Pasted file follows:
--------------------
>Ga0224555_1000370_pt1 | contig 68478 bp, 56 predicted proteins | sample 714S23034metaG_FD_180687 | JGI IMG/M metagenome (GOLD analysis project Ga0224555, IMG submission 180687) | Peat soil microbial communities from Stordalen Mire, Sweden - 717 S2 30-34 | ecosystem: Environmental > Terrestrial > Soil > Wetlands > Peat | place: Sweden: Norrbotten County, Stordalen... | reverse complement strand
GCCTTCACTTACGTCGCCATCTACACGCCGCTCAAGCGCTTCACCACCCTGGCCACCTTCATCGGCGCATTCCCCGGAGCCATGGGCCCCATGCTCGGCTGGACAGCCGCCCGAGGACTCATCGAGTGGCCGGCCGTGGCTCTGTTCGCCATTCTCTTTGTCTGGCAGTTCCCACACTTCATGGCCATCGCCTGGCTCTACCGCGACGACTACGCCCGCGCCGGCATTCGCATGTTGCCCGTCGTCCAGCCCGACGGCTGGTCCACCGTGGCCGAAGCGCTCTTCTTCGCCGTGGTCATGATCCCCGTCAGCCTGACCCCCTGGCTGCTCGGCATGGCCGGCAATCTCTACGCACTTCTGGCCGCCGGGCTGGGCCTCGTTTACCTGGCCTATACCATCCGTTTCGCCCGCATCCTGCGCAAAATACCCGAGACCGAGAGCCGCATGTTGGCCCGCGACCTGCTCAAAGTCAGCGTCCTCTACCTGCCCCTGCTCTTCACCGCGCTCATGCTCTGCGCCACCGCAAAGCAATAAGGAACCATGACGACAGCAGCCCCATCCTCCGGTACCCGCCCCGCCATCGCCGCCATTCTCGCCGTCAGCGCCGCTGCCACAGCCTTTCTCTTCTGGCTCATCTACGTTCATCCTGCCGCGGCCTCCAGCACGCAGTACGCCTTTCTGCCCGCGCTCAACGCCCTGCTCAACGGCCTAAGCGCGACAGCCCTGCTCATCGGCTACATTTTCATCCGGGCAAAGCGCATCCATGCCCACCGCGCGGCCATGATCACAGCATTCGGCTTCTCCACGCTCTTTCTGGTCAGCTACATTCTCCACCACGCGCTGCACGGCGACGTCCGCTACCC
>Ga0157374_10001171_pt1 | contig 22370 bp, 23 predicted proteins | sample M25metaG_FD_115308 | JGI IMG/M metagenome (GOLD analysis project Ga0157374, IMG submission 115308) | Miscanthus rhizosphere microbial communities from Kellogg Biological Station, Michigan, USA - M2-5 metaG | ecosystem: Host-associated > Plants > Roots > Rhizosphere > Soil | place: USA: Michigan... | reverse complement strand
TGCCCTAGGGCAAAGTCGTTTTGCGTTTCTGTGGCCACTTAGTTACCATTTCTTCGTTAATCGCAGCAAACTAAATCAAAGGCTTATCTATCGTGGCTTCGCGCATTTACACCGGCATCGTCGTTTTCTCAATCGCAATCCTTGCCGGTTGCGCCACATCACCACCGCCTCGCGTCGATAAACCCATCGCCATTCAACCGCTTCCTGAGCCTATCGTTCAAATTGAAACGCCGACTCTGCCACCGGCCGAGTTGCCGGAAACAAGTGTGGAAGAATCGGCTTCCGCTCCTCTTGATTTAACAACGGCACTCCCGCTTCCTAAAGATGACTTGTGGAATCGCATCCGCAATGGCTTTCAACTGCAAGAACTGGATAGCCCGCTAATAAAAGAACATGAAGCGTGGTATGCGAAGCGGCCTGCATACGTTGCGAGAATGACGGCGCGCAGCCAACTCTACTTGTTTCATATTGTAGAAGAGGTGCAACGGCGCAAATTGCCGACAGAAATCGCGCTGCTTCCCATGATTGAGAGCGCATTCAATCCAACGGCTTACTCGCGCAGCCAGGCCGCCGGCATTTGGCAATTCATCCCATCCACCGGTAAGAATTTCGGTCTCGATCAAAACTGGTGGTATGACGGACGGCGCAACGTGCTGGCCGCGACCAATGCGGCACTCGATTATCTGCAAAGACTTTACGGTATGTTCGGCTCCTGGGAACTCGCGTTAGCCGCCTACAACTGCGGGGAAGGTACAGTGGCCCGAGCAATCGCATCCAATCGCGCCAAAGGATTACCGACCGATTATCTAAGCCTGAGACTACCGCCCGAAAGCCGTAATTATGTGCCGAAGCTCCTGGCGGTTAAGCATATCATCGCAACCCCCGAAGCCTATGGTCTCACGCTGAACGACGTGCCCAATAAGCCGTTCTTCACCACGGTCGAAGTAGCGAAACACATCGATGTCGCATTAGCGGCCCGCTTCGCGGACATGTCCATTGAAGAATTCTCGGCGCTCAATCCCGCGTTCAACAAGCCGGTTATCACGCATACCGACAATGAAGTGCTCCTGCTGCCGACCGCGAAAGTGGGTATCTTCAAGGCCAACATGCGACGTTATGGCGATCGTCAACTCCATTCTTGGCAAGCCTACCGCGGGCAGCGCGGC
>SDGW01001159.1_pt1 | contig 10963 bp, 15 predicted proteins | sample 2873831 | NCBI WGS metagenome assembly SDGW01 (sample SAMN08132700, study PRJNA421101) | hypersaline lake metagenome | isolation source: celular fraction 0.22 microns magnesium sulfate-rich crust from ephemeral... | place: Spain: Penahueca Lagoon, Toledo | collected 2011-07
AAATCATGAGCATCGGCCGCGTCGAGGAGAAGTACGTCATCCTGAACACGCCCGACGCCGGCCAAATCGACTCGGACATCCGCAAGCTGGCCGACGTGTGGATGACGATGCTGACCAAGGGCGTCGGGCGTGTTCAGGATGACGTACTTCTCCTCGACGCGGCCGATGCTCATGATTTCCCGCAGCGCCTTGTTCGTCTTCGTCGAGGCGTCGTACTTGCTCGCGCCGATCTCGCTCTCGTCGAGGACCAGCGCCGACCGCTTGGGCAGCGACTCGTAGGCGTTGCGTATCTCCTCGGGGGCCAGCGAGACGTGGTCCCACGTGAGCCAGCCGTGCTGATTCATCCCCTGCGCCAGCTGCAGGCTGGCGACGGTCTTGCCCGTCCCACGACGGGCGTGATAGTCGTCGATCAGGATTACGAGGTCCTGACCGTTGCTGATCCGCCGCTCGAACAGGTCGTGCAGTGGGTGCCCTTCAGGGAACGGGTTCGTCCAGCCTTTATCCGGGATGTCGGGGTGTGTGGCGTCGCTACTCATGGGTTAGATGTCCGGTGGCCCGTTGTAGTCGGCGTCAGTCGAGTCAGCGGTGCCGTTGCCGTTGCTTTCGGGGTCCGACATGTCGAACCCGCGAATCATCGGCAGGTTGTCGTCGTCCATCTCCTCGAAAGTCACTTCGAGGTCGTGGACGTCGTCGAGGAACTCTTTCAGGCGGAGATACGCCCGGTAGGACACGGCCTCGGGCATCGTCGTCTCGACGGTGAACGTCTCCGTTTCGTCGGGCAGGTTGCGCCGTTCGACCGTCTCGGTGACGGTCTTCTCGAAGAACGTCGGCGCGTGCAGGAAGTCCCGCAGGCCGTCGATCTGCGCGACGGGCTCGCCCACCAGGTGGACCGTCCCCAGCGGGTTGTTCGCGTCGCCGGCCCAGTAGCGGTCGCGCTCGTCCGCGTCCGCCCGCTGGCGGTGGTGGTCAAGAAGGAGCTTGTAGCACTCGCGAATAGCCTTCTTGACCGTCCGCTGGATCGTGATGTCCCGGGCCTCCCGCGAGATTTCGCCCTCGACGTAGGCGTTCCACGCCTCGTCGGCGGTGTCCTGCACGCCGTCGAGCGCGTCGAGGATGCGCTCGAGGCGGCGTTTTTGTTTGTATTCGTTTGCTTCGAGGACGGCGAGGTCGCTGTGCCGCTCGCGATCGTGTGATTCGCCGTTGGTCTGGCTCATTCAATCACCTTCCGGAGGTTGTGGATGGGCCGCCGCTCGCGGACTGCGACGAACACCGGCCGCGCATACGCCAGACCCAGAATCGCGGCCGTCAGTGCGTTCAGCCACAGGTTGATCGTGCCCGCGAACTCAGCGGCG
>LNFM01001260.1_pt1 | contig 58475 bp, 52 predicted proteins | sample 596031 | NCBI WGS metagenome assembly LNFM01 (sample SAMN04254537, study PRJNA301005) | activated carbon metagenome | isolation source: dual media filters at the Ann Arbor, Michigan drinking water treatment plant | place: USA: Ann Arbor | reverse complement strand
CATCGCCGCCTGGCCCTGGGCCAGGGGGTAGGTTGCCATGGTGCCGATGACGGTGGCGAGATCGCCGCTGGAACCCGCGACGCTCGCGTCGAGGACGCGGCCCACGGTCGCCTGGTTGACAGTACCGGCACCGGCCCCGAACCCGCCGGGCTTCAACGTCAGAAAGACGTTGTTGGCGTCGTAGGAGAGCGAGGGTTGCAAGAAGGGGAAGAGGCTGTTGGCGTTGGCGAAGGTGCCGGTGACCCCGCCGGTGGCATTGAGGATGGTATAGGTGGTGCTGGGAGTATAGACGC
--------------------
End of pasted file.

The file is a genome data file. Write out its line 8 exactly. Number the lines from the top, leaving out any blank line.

CATCGCCGCCTGGCCCTGGGCCAGGGGGTAGGTTGCCATGGTGCCGATGACGGTGGCGAGATCGCCGCTGGAACCCGCGACGCTCGCGTCGAGGACGCGGCCCACGGTCGCCTGGTTGACAGTACCGGCACCGGCCCCGAACCCGCCGGGCTTCAACGTCAGAAAGACGTTGTTGGCGTCGTAGGAGAGCGAGGGTTGCAAGAAGGGGAAGAGGCTGTTGGCGTTGGCGAAGGTGCCGGTGACCCCGCCGGTGGCATTGAGGATGGTATAGGTGGTGCTGGGAGTATAGACGC